Community vs. The Butcher Chart: An Animal Liberationist's View of the Modern Disaster

By Jude Li-Berry


When we cease to regard one another as beings of value in our own right, and instead break each other down into components of utility, everybody loses.

When we cease to regard one another as beings of value in our own right, and instead break each other down into components of utility, everybody loses.

Ever since seeing a friend’s Facebook post and having a brief discussion about it, I have been wanting to come up with a definition of community. Unfortunately, such a concept is so alien to most of us who live in today’s highly industrialized world — so much so that as soon as I mentioned the word on the wall, before I even had a chance to suggest what I meant, somebody immediately called it romanticization — that I have been at a loss.

This morning, a thought came to me, and it says this:

A community is a society of people who consider each other mutual resource rather than mere liability.

Please note that by ‘people,' I mean all peoples of the Earth— that is, both human animals and nonhuman animals. Hence the fundamental problem with the modernist way of thinking: that they should project a butcher chart (one that imposes dotted lines on top of a cow’s beautiful, living body so as to suggest different “cuts” of so-called “beef”) over Nature, or rather, Others (whoever we consider “Not Us”).

Once, when I tried to briefly explain the animal liberationist’s point of view, someone was deeply appalled and distressed. She said, “But all the animals on earth! They will be WASTED if we don’t use them!” Therein lies the near-sighted, extremely capitalistic and consumerist perspective that has become the norm and the fundamental flaw, the Achilles Heel if you will, of our society today. Each time we see someone, anyone really, we go through this underlying thinking process that is automatic for most of us, and says: “HOW CAN I USE YOU?... Because if you are not used by me one way or the other, then you are WASTED to me!”

What is wrong with this kind of thinking? Doesn’t it fit rather well into the “mutual resources” part of my concept of community? First, resources are mutual; second, and more importantly, this perspective is unsustainable — once you murder members of your community, they can no longer be there for you as your support in the long run. A famous African proverb says: “If you want to go fast, go alone; if you want to go far, go together.” I am afraid we have been going so FAST we have reached the pit of ultimate alienation, that is, the extinction of our species.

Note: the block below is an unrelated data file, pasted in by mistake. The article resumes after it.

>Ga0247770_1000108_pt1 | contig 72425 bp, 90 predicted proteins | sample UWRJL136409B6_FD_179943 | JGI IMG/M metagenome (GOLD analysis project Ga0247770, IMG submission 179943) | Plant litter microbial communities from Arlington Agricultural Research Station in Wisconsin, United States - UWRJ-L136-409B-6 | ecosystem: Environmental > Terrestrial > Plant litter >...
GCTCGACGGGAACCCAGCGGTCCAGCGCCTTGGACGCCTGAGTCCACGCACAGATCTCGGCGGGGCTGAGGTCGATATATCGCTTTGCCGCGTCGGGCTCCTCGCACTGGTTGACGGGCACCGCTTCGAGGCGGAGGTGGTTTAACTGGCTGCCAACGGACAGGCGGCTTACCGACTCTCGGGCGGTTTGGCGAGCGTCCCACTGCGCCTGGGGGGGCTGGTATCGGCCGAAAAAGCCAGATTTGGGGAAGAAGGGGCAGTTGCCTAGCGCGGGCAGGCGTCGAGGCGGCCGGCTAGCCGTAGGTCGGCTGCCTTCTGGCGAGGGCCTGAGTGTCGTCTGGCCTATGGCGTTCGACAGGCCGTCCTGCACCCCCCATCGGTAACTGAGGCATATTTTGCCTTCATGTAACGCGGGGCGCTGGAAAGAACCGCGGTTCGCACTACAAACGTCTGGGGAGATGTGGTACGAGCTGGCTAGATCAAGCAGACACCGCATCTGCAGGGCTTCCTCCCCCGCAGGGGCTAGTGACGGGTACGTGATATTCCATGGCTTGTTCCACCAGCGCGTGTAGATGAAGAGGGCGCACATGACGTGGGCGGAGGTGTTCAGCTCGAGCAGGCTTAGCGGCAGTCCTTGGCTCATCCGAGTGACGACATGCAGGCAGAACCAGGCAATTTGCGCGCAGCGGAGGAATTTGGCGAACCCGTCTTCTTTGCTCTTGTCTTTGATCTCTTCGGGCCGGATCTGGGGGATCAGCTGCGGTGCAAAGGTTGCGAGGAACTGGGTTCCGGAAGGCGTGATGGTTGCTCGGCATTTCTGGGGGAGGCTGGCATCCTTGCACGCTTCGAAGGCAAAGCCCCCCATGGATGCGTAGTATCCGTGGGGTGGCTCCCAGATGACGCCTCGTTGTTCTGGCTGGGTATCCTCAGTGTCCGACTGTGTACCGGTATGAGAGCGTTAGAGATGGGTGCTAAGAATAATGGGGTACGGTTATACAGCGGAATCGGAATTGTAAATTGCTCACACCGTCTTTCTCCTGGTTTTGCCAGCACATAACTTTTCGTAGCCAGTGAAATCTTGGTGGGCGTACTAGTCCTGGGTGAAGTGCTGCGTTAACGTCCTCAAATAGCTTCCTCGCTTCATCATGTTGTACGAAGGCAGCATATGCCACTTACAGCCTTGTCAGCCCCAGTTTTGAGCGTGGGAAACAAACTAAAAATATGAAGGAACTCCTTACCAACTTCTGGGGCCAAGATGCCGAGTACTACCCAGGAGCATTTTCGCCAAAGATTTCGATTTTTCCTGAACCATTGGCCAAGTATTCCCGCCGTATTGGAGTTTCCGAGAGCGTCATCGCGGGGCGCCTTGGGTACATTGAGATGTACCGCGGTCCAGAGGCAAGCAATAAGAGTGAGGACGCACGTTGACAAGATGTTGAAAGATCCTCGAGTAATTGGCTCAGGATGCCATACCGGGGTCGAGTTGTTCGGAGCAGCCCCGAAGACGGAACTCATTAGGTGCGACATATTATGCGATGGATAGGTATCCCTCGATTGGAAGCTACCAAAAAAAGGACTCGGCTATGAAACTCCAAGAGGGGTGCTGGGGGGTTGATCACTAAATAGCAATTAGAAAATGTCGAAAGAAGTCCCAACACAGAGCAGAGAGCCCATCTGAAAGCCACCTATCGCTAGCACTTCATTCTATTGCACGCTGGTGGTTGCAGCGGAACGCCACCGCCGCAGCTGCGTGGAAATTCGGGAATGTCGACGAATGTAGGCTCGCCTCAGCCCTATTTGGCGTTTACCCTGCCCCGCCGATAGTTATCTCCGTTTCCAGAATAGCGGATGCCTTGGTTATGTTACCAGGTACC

Case in point: a brief history of humankind as a human standing by water.

Human looks at a leaf, and forests are cut down and burned.

Human looks at a fish, and billions of animals, of the water, of the air, of land, either are subjected to indescribable physical and psychological torture in concentration camps before being murdered, or go extinct.

Human looks at the stream, and great rivers and oceans of the Earth are filled to the brim with toxic waste.

Human looks at another human, and racism, sexism, slavery, and wars ensue.

Because human wears goggles, and those goggles have preprinted Butcher Chart on them.

If we dare to be so bold, we should say: this is what is wrong with Carnism, this is what’s wrong with the human race today, and this is why liberationist thinking is so crucial to our society in this day and age. We need to be able to finally look at each other without the Butcher Chart. We need to realize we, whoever we define we as, are only members of a larger community. We humans are but a link in nature, and nature is a part of us. Each time we create the artificial dichotomy of Us vs. Them, and impose the Butcher Chart, we impose the Butcher Chart on ourselves. Again, invoking that thesis in agriculture, which basically states whatever happens on the production side is always mirrored on the consumption side, then we see every consumer already has a Butcher Chart printed on them. The systematic oppression that uses the cow uses us as it uses the cow. We are on the same chart together. This, I imagine, is what is meant by “live, and let live.” Where there is a Butcher Chart of any kind, there cannot be a genuine Community, for a Butcher Chart of some kind is never just a Butcher Chart of some kind. Historical social justice movements have taught us this much, and we need to remember it henceforth, as we try to live as a people of the earth. A Butcher Chart, in the final analysis, is the ultimate failure of empathy.